MILTON KEYNES, England (Reuters) - Australian Mark Webber told his Red Bull Formula One team on Sunday that he needed them to be 100 percent behind him and was confident they would be despite recent criticism from a key advisor.
“I do believe I can have a crack at the championship again this year, as I have done in previous seasons,” said the 36-year-old who has been beaten for the last four years by team mate Sebastian Vettel.
“That is my goal and that’s what I‘m getting up each day thinking about,” he added.
“They know that I need 100 percent support. You cannot fight for world championships with 90. You need 100...we’re going in to 2013 with this in place and I‘m comfortable with that.”
Red Bull advisor Helmut Marko made headlines last month when he said in an interview with Red Bull’s own Red Bulletin magazine that while Webber could win races, he struggled to handle the pressure of a championship challenge.
The Austrian, who is close to Webber’s German team mate Vettel and to the team’s Austrian owner Dietrich Mateschitz, added that Webber fell “easily into a downward spiral” if something went against him and suggested losing a title battle with Vettel in 2010 had been a crushing psychological blow.
Webber subsequently accused Marko of having his own agenda in the team but principal Christian Horner smoothed down the controversy at the launch of the new RB9 race car.
Horner said Red Bull would not have given Webber a one-year contract extension if they had not been happy with his performance.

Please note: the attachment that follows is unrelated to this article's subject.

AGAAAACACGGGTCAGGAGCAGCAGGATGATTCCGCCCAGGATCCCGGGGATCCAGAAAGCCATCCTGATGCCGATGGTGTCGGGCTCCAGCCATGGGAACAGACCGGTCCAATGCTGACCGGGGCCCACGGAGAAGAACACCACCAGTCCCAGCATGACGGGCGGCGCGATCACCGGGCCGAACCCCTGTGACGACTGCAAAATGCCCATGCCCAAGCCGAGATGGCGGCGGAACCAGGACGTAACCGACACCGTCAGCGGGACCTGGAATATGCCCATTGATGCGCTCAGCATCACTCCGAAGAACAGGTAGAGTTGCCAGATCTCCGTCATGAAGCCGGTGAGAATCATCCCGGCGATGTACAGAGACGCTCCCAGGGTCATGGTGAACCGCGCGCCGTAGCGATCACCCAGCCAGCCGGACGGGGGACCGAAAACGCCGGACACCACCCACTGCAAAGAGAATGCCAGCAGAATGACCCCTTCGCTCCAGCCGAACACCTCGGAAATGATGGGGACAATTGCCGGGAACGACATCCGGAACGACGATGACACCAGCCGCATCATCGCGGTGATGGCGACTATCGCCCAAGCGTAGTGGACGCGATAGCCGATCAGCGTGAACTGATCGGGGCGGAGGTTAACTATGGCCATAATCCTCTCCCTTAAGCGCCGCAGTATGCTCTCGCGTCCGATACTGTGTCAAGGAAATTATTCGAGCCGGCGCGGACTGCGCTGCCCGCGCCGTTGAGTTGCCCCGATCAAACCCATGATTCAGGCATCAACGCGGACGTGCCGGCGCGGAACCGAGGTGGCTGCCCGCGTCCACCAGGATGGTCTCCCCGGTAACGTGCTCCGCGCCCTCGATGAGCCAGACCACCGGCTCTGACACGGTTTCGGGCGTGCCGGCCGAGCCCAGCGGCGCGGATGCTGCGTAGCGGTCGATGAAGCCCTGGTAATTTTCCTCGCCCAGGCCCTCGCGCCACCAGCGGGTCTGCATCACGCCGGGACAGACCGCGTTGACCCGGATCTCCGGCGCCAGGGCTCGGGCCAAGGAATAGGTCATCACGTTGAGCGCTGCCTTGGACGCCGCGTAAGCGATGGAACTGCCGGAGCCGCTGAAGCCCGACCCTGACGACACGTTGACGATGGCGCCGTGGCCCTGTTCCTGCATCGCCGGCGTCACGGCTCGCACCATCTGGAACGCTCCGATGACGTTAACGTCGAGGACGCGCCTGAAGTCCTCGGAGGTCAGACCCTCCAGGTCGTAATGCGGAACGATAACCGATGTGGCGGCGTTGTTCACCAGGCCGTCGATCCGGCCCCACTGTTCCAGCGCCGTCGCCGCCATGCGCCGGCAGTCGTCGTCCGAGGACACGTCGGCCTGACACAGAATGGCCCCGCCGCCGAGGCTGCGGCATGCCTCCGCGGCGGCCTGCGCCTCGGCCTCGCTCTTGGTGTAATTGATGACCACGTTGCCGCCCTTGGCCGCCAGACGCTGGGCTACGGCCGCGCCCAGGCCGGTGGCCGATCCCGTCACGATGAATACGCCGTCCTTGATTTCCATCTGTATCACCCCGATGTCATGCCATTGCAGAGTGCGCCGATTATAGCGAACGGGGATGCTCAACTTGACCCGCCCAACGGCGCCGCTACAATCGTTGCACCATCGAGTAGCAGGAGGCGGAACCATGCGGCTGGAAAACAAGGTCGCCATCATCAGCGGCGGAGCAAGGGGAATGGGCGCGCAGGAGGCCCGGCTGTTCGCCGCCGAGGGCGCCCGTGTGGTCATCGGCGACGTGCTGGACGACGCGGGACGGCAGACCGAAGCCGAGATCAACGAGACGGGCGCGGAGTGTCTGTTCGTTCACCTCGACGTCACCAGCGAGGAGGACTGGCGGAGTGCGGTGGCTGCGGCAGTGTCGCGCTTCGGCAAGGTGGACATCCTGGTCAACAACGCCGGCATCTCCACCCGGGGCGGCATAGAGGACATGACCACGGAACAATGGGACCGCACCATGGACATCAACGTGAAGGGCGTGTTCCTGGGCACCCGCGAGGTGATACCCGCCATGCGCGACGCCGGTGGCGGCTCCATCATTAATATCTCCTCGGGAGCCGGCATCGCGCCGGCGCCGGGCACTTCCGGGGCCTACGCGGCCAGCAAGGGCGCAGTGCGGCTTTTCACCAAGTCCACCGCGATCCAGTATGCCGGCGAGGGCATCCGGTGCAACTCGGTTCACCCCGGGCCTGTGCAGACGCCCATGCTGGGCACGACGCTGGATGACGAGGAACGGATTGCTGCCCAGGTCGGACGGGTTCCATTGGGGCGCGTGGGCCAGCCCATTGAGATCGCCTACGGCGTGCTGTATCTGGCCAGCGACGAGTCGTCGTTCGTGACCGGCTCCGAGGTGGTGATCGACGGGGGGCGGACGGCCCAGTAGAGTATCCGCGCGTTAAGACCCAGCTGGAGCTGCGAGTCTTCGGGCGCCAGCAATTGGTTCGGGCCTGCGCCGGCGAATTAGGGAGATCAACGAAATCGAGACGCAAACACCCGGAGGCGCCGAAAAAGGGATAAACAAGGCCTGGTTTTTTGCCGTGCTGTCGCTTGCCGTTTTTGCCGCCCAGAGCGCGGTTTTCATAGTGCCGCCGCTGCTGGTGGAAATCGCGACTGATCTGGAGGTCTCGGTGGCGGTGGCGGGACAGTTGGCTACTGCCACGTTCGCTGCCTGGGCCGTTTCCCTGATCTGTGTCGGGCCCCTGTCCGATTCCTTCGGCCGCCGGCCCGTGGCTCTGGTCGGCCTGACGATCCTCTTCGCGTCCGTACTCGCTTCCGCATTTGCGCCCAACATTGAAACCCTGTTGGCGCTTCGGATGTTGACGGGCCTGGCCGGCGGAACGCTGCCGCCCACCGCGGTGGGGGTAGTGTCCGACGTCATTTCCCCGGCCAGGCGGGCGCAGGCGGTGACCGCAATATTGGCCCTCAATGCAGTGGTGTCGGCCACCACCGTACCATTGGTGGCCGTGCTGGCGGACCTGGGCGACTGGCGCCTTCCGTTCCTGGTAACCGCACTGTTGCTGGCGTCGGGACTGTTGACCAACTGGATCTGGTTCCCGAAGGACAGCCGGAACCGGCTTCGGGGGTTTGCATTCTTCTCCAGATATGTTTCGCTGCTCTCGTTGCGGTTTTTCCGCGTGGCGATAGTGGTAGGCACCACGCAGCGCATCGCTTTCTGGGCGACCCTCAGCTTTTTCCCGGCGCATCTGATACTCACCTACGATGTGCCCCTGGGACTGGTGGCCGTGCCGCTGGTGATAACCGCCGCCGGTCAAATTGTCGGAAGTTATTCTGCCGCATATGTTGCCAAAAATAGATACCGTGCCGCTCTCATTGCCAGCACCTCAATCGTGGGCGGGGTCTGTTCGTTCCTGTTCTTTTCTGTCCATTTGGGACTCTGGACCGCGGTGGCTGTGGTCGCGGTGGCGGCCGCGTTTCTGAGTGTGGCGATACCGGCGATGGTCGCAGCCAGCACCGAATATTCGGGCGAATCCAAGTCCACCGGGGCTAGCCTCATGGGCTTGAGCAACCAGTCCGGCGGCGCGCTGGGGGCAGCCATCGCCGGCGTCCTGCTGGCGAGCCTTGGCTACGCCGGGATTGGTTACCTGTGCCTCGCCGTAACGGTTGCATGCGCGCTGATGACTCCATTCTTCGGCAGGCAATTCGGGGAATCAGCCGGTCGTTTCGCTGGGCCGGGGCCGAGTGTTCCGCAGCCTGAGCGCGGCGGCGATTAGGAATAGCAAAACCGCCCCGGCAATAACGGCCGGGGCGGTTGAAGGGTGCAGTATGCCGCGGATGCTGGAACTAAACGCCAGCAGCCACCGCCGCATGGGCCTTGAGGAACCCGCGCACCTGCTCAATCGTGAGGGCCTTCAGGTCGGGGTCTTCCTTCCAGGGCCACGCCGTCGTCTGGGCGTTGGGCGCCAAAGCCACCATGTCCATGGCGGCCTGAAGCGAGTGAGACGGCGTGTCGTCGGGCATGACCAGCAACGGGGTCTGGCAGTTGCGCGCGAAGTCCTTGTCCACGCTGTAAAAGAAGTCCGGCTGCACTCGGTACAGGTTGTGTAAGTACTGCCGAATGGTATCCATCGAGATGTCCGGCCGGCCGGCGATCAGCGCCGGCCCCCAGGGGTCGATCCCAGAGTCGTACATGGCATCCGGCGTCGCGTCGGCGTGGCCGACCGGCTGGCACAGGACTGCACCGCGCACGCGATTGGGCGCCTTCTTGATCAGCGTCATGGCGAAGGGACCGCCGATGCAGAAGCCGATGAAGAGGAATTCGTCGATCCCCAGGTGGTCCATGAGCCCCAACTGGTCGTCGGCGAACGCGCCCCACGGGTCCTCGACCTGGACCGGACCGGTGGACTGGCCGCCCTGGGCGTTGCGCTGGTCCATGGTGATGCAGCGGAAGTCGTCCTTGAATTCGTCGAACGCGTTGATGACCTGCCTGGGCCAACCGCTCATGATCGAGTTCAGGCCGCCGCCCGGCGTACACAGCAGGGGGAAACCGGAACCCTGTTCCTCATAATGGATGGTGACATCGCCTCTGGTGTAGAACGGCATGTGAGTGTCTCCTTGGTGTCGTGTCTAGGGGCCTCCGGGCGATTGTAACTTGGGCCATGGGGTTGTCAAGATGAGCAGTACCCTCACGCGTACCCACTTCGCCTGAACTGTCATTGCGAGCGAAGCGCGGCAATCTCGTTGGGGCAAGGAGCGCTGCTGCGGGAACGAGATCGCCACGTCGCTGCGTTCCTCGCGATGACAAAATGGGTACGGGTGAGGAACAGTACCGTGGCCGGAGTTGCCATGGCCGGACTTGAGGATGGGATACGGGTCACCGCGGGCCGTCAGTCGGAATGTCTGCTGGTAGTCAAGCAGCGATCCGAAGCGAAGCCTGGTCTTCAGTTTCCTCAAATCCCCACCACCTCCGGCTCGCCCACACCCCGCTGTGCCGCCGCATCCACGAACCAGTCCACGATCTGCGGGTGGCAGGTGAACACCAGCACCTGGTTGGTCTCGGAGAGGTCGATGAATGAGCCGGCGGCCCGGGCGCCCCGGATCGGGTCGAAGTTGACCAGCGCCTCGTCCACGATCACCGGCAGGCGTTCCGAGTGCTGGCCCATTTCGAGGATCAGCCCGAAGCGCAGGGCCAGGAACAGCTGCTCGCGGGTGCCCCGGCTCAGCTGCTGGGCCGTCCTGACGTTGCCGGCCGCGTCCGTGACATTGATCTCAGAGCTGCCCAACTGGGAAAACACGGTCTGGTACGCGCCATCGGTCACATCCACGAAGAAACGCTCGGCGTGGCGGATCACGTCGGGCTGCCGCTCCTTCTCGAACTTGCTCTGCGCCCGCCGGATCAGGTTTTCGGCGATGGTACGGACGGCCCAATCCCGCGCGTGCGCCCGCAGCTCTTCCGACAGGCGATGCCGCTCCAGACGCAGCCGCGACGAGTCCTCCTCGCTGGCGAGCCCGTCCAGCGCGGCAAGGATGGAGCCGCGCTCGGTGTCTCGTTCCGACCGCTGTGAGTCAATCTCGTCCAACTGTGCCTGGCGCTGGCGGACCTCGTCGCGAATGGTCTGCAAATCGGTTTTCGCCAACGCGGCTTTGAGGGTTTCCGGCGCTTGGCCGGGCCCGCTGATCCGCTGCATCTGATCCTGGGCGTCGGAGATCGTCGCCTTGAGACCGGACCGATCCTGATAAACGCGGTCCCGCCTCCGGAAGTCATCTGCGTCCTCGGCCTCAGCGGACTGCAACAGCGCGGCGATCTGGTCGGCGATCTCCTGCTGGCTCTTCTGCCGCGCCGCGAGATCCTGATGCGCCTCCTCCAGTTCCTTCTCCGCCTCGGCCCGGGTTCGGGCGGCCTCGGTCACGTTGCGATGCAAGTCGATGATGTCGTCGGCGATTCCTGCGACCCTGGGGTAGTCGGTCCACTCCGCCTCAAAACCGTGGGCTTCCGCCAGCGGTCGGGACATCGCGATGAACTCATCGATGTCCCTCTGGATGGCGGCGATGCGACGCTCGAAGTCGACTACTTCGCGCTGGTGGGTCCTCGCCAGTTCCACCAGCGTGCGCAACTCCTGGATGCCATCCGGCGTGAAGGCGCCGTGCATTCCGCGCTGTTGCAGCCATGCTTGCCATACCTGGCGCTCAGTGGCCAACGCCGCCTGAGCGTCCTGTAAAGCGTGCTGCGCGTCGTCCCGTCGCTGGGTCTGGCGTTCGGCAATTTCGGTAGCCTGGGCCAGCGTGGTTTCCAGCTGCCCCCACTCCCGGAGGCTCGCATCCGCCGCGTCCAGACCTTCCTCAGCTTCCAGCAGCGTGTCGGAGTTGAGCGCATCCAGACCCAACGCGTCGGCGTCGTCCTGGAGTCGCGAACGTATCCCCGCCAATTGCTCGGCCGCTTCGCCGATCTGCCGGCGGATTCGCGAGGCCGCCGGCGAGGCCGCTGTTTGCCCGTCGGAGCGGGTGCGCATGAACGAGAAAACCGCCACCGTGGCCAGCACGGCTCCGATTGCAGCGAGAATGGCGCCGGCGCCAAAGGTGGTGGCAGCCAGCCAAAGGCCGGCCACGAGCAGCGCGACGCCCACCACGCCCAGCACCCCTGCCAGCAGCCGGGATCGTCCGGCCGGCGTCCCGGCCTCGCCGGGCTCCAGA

“As we all know, Helmut can be outspoken at times in some of his comments and that reflected his opinion and sometimes these things can be misinterpreted as well,” he said.
”We are very happy with Mark. We give both drivers equal opportunity and it’s ultimately down to what they do on the circuit and certainly within the team that very much is the approach.
“We will continue to do that,” added Horner. “For us it doesn’t matter which driver wins so long as it’s a driver in one of these cars...as a team we will do the very best we can to support both drivers.”
January’s comments by Marko were not the first directed against Webber by the Austrian. A former F1 driver, he blamed Webber in 2010 for a collision with Vettel in Turkey that dumped the German out of the race and denied the Australian, who was leading, the victory.
Webber will be the first to test the new car at the Jerez circuit in Spain on Tuesday.
The Australian expected the ‘usual suspects’ to be strong but said he had not seen a single picture of any other team’s cars so far.
“I focus on this baby,” he said, standing next to the RB9. (Reporting by Alan Baldwin, editing by Justin Palmer)